Jeff Foxworthy is an American comedian who rose to fame with his “you might be a redneck” shtick. (Example: If you own a home that’s mobile and 5 cars that aren’t, you might be a redneck.)
Rumour has it that a couple of years ago, at a show in Windsor (Canada), he added some Canadian content to his act. I can’t find anything about this on YouTube, which makes me doubt the veracity of this story. (This is the existential question of our time: If it’s not on YouTube, did it really happen?) However, I found these jokes on the Internet — which means they must be authentic, right? — and after reading them, I’m a little worried about the legitimacy of my claim to be Canadian.
If someone in a Home Depot store offers you assistance and they don’t work there, you may live in Canada.
Yeah, I get it — we Canadians are nice people. Everyone says so, so it must be true. But this has never happened to me. I mean ever — even people who actually work at Home Depot have never offered me assistance. I usually have to troll the aisles to find a live one.
If you’ve had a lengthy telephone conversation with someone who dialled a wrong number, you may live in Canada.
Oh, come on — we’re not that nice.
If you measure distance in hours, you may live in Canada.
This is absolutely true. Montreal is only 6 hours away by car, for example. Vancouver is a 5-hour flight. Who knows what the actual distances are? Who cares? Far is far.
If you know several people who have hit a deer more than once, you may live in Canada.
I’ve never even seen a deer outside a zoo. Anybody out there hit one? Even once? [sound of crickets]
If the speed limit on the highway is 80 km/hr but you’re going 95 and everybody is passing you, you may live in Canada.
Are we fast drivers? I’ve never heard this about Canadians. The highways around here are marked 100 km/hr but I usually do 110-120. And I do get passed, but certainly not by everybody.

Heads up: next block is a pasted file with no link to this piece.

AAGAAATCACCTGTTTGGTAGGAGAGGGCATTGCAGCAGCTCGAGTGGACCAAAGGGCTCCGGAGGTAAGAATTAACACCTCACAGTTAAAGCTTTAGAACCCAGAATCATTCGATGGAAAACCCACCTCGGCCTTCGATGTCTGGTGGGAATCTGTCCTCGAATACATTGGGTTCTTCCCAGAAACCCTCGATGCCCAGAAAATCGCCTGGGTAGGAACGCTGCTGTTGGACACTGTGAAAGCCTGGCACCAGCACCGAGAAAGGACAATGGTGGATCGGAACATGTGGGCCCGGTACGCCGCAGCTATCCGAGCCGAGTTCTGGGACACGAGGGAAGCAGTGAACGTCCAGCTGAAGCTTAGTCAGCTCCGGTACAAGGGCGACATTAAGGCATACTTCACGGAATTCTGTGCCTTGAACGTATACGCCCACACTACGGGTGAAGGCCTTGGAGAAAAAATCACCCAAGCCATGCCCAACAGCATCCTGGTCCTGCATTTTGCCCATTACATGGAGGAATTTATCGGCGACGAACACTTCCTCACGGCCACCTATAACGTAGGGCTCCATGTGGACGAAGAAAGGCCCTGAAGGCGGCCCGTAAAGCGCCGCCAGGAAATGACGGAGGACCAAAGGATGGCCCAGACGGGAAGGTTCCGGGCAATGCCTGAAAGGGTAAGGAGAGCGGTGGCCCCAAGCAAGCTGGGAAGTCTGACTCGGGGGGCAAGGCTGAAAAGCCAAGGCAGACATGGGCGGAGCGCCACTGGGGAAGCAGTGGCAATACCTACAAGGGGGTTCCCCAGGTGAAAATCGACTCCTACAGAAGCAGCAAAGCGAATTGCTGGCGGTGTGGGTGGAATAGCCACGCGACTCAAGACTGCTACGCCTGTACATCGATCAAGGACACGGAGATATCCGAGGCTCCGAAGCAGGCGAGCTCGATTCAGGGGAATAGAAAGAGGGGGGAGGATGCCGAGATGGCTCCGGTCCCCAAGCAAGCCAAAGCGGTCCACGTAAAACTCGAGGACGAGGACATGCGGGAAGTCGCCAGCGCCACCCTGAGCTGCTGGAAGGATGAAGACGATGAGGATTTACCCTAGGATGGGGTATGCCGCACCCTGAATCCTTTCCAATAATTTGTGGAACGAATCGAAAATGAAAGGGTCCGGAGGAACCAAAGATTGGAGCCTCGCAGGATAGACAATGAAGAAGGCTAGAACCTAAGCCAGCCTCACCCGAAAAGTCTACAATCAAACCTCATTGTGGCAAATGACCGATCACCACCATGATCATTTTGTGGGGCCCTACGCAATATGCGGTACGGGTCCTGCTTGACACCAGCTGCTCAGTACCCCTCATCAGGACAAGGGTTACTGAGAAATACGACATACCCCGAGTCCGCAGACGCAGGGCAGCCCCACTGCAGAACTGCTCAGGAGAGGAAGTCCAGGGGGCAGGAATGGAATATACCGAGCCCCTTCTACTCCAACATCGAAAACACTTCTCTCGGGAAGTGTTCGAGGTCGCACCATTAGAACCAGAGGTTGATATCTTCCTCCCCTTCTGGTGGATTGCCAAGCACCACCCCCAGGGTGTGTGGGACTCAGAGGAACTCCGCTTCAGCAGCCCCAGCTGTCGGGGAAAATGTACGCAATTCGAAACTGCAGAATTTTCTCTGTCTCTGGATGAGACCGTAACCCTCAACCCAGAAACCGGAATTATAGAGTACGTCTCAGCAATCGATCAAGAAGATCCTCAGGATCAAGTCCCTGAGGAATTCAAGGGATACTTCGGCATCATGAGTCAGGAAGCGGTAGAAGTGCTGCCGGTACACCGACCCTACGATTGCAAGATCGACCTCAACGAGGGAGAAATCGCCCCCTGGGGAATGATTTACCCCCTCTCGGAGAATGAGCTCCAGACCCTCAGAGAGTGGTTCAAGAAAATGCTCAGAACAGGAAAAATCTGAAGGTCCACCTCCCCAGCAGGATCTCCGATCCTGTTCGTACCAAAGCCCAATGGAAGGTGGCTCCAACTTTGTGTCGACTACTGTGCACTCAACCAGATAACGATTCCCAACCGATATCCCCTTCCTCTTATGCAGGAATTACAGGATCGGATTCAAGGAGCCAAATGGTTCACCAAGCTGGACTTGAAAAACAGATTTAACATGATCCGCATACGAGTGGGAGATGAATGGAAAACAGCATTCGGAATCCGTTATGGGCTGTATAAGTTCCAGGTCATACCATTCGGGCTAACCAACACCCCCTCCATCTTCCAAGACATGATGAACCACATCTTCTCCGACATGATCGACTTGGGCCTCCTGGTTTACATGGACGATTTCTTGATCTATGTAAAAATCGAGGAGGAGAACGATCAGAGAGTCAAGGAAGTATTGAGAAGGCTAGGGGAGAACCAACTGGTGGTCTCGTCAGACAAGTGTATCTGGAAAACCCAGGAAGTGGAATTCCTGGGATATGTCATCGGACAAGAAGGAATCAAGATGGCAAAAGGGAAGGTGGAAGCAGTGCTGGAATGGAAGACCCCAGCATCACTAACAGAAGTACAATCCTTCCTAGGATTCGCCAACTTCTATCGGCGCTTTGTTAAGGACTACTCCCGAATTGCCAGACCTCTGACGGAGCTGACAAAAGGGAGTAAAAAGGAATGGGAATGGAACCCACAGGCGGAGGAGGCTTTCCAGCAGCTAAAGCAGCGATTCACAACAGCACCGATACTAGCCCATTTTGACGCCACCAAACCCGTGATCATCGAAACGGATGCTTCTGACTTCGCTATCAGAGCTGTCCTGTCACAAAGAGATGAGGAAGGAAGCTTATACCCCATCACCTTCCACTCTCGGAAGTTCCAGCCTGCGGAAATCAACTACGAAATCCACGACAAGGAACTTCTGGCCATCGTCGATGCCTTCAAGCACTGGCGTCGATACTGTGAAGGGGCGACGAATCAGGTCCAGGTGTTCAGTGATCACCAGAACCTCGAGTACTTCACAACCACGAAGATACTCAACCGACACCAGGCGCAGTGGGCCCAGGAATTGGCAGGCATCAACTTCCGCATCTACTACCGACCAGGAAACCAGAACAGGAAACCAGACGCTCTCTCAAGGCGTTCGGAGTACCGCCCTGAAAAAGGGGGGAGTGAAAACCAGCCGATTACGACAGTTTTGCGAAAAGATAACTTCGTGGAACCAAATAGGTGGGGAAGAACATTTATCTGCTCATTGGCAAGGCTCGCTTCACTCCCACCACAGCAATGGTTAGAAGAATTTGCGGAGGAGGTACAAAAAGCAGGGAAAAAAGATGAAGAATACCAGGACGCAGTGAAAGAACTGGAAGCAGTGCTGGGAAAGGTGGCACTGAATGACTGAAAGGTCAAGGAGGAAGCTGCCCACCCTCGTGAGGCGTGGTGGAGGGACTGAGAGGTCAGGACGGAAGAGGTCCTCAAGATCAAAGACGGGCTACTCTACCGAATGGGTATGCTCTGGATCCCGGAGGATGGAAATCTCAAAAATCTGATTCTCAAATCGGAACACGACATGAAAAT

If you’ve worn shorts and a parka at the same time, you may live in Canada.
Now you’re just being silly.
If you can drive 90 km/hr through 2 feet of snow during a raging blizzard without flinching, you may live in Canada.
During raging blizzards, I stay home where it’s safe. During the non-raging variety, I drive, but I flinch. Oh, how I flinch.
If you find -2 degrees “a little chilly,” you may live in Canada.
Not exactly. Anything below zero I consider to be officially cold. Having said that, if it’s a sunny day and my hair is behaving and I’m in a good mood, sure, I guess -2 could be a little chilly.
If you know all 4 seasons: Almost winter, winter, still winter, and road construction, you may live in Canada.
If you design your kid’s Hallowe’en costume to fit over a snowsuit, you may live in Canada.
This one made me laugh, because it’s spot on. One year I went trick-or-treating dressed as a Native Canadian because I’d found a vaguely native-looking blanket I was able to wrap around me as part of my costume. It kept me toasty warm, as I recall. These days I see so many Cinderellas come to my door on Hallowe’en with beautiful, elaborate princess gowns peeking out from beneath down-filled coats. One little darling had her tiara pinned to the outside of her toque. It kills the magic, just a little. But that toque-tiara is totally Canadian, eh?